"What is your name, dear?" she said.

"Audrey," I replied. "Audrey Mildred Gower is my long name," I added.

"'Audrey' is a very pretty name," said the young lady, still stroking my hair, "and Gower – that is not a very common name. Are you perhaps relations of Dr. Gower, of — Street?"

"That's Uncle Geoff," cried the boys and I.

"He is my husband's brother," said mother.

The young lady quite brightened up.

"Oh, how curious!" she said. "Dr. Gower was so kind to my mother," and again her pretty eyes filled with tears and her lips quivered.

Racey, staring at her, saw that something was the matter, though he had not the least idea what. He came close up to her, stumbling over his skirt and long apron on the way, and tugged her sleeve to catch her attention.

"Don't cry," he said abruptly. "We're going to live with Uncle Geoff. Perhaps he'd let you come too."

The young lady could not help smiling.

"Are they really going to live in London?" she said to mother. "Perhaps I shall see you again then some day. I know 'Uncle Geoff's' house very well."

But before there was time to say any more the other lady came back from her inspection, and began asking so many things about the house that the young lady's attention was quite taken up. And soon after they went away. Afterwards I remember mother said she was sorry she had not asked the young lady's name. But we among ourselves fixed to call her "Miss Goldy-hair."

CHAPTER III.
THREE LITTLE TRAVELLERS.

"What will she do for their laughter and plays,
 Chattering nonsense, and sweet saucy ways?"

I WILL now try to go straight on with my story. But I cannot help saying I do not find it quite so easy as I thought. It is so very difficult to keep things in order and not to put in bits that have no business to come for ever so much longer. I think after this I shall always be even more obliged than I have been to people that write stories, for really when you come to do it, it isn't nearly so easy as you'd think, though to read the stories, it seems as if everything in them came just of itself without the least trouble.

I told you that after it was really settled and known, and all arranged about the goings away, things seemed to go on very fast. In one way they did and in one way they didn't – for now when I look back to it, it seems to me that that bit of time – the time when it was all quite settled to be and yet hadn't come – was very long. I hear big people say that children get quickly accustomed to anything. I think big people do too. We all – papa and mother, and the boys and I, and even Pierson and the other servants – got used to feeling something was going to come. We got used to living with people coming to see the house, and every now and then great vans coming from the railway to take away packing-cases, and an always feeling that the day – the dreadful day – was going to come. Of course I cannot remember all the little particular things exactly, but I have a very clear remembrance of the sort of way it all happened, so though I may not be able to put down just the very words we said and all that, still it is telling it truly, I think, to put down as nearly as I can the little bits that make the whole. And even some of the littlest bits I can remember the most clearly – is not that queer? I can remember the dress mother had on the last morning, I can remember just how the scarf round her neck was tied, and how one end got rumpled up with the way Tom clung to her, and hugged and hugged her with his arms round her so tight, that papa had almost to force him away.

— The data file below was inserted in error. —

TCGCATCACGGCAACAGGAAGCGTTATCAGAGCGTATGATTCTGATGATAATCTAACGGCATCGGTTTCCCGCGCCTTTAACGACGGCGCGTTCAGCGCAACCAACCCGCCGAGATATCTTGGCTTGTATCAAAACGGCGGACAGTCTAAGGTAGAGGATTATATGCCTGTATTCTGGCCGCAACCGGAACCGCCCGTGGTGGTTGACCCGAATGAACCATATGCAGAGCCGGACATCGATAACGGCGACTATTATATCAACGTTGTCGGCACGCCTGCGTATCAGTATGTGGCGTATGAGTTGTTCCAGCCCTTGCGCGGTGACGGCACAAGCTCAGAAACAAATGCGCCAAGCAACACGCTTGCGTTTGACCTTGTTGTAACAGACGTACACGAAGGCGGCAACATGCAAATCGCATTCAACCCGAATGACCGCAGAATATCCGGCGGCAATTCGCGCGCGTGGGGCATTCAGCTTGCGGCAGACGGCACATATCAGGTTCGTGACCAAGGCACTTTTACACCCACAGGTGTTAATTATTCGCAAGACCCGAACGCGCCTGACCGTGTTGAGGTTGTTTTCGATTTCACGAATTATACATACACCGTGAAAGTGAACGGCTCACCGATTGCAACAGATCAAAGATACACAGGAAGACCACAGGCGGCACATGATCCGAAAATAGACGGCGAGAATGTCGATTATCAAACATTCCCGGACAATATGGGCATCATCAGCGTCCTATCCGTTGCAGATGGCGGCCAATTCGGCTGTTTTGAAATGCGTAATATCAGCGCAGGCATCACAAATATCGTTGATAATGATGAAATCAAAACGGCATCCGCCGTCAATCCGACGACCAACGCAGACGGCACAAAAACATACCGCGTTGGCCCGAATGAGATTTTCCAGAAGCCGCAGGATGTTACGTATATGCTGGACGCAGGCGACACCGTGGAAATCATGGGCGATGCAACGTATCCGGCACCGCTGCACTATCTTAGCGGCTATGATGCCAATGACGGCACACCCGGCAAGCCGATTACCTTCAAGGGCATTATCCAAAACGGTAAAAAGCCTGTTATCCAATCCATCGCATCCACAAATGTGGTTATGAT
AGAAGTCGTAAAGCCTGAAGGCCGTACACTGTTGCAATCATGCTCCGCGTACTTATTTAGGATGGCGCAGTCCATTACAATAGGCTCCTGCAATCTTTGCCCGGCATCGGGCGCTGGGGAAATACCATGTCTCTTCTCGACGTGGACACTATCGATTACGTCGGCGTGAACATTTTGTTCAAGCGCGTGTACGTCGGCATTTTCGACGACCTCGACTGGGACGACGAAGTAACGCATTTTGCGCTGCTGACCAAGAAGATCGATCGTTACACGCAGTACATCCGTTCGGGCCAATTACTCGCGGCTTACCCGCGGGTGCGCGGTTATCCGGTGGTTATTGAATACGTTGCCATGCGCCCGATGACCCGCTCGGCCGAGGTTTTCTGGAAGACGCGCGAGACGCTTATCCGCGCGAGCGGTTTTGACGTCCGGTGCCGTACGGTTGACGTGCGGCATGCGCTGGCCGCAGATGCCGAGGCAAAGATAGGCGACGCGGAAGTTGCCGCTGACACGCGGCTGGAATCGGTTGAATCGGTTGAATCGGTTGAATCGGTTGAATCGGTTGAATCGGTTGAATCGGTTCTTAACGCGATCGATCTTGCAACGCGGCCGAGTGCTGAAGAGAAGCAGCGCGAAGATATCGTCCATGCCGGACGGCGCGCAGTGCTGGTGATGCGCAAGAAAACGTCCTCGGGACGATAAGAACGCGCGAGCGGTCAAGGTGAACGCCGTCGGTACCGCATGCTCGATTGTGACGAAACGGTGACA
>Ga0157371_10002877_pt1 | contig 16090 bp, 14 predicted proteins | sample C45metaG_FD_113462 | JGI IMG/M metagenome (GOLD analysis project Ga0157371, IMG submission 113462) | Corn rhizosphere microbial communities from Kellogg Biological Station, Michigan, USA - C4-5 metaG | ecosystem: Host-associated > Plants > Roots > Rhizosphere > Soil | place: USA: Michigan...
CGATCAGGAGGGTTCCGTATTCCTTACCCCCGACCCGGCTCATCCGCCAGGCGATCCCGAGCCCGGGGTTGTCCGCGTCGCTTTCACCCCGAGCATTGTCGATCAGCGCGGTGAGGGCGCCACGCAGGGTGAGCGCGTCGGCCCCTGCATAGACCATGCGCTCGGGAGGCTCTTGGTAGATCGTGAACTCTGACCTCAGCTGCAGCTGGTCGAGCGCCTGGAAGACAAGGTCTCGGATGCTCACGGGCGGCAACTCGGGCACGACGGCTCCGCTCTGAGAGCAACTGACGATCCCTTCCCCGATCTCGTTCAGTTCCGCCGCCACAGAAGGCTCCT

But in my usual way I am going on too fast – at least putting things out of their places. I do not think I in the least understood then, what I do so well understand now, how terribly hard it must have been for mother to leave us; how much more dreadful her part of it was than any one else's. I must have seemed very heartless. I remember one day when she was packing books and music and odd things that she would not of course have taken with her just for a journey, I said to her, "Why, mother, what a lot of books you are taking! And all those table-covers and mats and things – you never take those when we go to the sea-side." Papa was standing by and mother looked up at him. "Need I take them?" she said. "It is as if I were going to make a home out there, and oh, how can it ever be like a home? How could I wish it to be? The barer and less home-like the better I should like it."